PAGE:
Faced with the unprecedented impact of ESG risk on the banking sector, the EBA proposes a new sustainable finance roadmap to be deployed over the next three years. The latter, more exhaustive, is in line with the previous one, almost finalized and covers eight main axes including financial transparency, prudential treatment pillar 1, pillar 2 and pillar 3, stress tests, greenwashing…
1. The impact of esg on banking risks requires a specific and comprehensive framework
Climate change, environmental degradation, social issues and other ESG factors pose considerable challenges to the global and EU economies. The impact of acute and chronic physical events, the necessary transition to a low-carbon, the seek for a more resource-efficient and sustainable economy, and a more inclusive society, as well as other ESG challenges, are driving and will continue to drive profound economic transformations that will impact the financial sector.
Environmental risks, including climate-related risks in particular, are expected to become more important in the future due to transition factors and physical risk factors.
This can affect all the traditional categories of financial risks to which institutions are exposed. Besides social factors – such as human rights, health or working conditions – and governance factors – such as executive leadership or bribery and corruption – have monetary repercussions on the real economy on the financial sector.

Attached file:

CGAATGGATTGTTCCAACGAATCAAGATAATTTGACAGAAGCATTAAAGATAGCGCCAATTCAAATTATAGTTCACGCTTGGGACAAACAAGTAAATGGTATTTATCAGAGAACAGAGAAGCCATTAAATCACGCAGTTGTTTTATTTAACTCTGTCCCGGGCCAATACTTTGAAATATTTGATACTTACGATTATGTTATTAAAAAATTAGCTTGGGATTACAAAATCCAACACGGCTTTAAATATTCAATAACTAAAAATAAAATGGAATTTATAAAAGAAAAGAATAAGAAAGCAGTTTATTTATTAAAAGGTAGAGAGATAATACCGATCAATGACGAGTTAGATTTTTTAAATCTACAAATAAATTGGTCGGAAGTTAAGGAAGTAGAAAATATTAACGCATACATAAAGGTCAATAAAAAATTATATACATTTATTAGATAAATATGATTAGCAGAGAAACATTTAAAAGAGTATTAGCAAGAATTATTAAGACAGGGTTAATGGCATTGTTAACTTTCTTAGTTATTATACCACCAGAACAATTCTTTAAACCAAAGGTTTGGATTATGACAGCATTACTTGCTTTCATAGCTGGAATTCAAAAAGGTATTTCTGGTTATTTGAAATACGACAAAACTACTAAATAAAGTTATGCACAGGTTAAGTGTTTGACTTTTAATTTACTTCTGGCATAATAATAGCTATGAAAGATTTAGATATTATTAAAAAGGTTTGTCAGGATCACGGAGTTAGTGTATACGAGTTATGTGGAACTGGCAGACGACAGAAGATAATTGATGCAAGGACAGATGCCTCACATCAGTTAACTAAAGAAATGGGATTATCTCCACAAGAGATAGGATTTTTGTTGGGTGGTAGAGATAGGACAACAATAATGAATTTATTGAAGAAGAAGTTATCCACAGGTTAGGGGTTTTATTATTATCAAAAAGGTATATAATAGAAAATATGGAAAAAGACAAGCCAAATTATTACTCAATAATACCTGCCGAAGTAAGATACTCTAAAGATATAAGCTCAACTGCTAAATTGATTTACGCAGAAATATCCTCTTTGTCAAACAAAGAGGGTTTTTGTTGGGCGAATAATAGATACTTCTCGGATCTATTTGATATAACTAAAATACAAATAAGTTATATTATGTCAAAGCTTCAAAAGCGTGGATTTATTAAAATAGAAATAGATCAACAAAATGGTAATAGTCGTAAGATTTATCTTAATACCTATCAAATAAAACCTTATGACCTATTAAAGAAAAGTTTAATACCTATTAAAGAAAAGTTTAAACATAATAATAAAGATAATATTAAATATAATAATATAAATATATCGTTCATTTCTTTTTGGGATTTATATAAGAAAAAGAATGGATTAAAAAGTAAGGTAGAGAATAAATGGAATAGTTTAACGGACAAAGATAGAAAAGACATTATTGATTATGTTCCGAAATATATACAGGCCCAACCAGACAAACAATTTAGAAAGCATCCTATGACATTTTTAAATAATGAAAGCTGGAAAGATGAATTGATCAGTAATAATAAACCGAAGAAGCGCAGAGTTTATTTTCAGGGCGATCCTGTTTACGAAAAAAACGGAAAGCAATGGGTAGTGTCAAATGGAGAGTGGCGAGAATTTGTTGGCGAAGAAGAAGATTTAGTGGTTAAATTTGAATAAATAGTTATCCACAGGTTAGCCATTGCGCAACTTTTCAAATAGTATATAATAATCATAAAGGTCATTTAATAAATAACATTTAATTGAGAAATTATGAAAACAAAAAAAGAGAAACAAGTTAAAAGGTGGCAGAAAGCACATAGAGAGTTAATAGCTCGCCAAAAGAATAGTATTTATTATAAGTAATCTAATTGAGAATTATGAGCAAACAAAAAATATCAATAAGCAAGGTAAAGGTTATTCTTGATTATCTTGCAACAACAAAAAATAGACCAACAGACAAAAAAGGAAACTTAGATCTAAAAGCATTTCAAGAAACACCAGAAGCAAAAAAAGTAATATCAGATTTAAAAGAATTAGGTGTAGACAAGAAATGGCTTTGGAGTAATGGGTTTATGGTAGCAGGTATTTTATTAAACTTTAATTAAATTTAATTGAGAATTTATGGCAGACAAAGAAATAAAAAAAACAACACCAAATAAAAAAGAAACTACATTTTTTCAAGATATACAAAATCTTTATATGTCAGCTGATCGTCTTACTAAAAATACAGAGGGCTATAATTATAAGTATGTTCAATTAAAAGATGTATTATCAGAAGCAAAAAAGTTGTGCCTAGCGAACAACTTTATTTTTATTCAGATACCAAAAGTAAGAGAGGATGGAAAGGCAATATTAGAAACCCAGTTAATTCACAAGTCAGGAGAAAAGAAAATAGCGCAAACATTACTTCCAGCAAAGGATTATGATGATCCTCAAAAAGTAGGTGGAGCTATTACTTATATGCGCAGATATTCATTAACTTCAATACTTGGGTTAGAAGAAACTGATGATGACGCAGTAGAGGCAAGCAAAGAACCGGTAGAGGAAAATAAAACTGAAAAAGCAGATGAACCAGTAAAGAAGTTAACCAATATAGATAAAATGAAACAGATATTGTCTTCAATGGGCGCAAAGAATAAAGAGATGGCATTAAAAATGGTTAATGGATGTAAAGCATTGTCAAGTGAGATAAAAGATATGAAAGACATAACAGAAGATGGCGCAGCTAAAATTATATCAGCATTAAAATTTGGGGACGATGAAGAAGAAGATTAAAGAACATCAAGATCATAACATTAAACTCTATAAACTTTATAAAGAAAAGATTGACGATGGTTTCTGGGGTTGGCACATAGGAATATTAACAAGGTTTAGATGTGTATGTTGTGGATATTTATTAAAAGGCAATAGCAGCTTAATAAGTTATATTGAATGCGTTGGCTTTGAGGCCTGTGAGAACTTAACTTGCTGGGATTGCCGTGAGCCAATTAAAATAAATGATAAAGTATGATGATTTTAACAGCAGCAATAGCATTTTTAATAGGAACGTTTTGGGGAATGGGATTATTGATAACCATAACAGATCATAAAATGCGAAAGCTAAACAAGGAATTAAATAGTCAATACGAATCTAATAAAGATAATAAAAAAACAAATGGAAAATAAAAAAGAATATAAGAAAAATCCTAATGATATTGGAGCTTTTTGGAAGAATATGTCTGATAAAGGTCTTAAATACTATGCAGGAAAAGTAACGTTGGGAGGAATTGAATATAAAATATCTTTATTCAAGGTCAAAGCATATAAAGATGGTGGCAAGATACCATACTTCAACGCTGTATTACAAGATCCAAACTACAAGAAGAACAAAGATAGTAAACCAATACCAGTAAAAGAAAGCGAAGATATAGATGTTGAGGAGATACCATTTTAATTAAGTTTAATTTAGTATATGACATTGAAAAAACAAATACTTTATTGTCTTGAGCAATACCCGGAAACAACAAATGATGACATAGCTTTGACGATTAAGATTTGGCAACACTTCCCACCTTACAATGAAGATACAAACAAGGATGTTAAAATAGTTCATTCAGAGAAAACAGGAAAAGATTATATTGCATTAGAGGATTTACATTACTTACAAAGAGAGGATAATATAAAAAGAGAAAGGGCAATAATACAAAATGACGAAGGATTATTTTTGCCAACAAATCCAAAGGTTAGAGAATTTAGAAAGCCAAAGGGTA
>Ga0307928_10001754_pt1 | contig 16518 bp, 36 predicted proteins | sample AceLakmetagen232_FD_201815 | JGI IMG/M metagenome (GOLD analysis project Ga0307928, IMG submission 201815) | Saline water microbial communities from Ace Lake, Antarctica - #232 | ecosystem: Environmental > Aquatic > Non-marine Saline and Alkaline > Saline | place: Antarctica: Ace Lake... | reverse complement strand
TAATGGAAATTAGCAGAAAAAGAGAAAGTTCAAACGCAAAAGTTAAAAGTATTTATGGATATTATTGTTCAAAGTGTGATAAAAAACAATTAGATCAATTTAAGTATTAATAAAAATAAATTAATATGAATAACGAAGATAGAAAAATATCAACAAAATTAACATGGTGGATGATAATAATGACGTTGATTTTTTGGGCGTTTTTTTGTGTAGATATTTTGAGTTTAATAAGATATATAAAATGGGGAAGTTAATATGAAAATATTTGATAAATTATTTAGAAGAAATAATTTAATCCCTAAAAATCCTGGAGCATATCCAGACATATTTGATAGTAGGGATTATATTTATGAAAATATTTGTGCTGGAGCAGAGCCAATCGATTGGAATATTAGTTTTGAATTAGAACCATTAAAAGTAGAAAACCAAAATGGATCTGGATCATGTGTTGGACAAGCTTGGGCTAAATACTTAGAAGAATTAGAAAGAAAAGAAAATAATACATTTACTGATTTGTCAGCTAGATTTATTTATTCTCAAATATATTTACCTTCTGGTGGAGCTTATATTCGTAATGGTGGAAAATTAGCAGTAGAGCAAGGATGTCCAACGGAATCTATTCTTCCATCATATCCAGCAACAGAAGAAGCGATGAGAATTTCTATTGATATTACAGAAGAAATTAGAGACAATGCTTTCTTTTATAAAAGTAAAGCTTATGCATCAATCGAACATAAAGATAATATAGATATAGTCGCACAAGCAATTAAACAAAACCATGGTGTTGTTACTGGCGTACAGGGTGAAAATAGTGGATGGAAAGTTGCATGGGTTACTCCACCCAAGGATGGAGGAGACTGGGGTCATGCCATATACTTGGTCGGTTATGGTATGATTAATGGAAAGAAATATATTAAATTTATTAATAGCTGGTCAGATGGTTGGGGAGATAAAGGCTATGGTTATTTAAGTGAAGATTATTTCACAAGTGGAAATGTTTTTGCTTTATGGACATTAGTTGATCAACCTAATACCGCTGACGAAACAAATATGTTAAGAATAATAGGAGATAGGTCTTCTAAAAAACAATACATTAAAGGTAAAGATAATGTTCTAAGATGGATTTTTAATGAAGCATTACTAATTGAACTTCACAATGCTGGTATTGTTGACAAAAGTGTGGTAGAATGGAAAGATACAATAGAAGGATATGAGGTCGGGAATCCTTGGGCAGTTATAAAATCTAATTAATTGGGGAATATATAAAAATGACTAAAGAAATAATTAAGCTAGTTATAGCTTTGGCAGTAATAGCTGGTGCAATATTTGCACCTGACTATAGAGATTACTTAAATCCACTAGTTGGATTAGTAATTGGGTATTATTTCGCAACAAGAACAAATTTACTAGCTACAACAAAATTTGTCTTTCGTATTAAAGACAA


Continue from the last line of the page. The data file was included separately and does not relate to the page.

Overall, ESG risks are changing the risk landscape for the financial sector, including the banking sector, calling for strong action by all stakeholders.
2. The EBA’s approach to developing its roadmap on sustainable finance
The EBA published its roadmap on sustainable finance and ESG on 13 December 2022. This one:
- Describes the objectives and timetable for the implementation of mandates and tasks in the field of sustainable finance and ESG risks.
- Explains EBA’s sequential and comprehensive approach over the next three years to integrate ESG risk considerations into the banking framework
- Supports the EU’s efforts to make the transition to a more sustainable economy.
- Contributes to the stability, resilience and proper functioning of the financial system.
- Builds on and replaces the first EBA action plan on sustainable finance published in December 2019.
- Covers mainly the three pillars of the banking framework (market discipline, supervision, prudential requirements), as well as other related areas and risk monitoring and assessment.
- Ensures continuity of the actions undertaken in the previous action plan, while taking into account the necessary adjustments in line with market and regulatory developments, including new mandates and new areas of interest.
3. The key role of financial institutions in supporting the transition to a more sustainable economy
Financial institutions have a key role to play in managing risks and raising funds for sustainable projects, given their unique position in intermediating capital flows through their lending, investment and advisory roles. Banks also have the technical expertise essential to assess the risks and opportunities associated with sustainable assets, particularly during this transition.
4. A first EBA roadmap for sustainable finance in 2019 almost finalized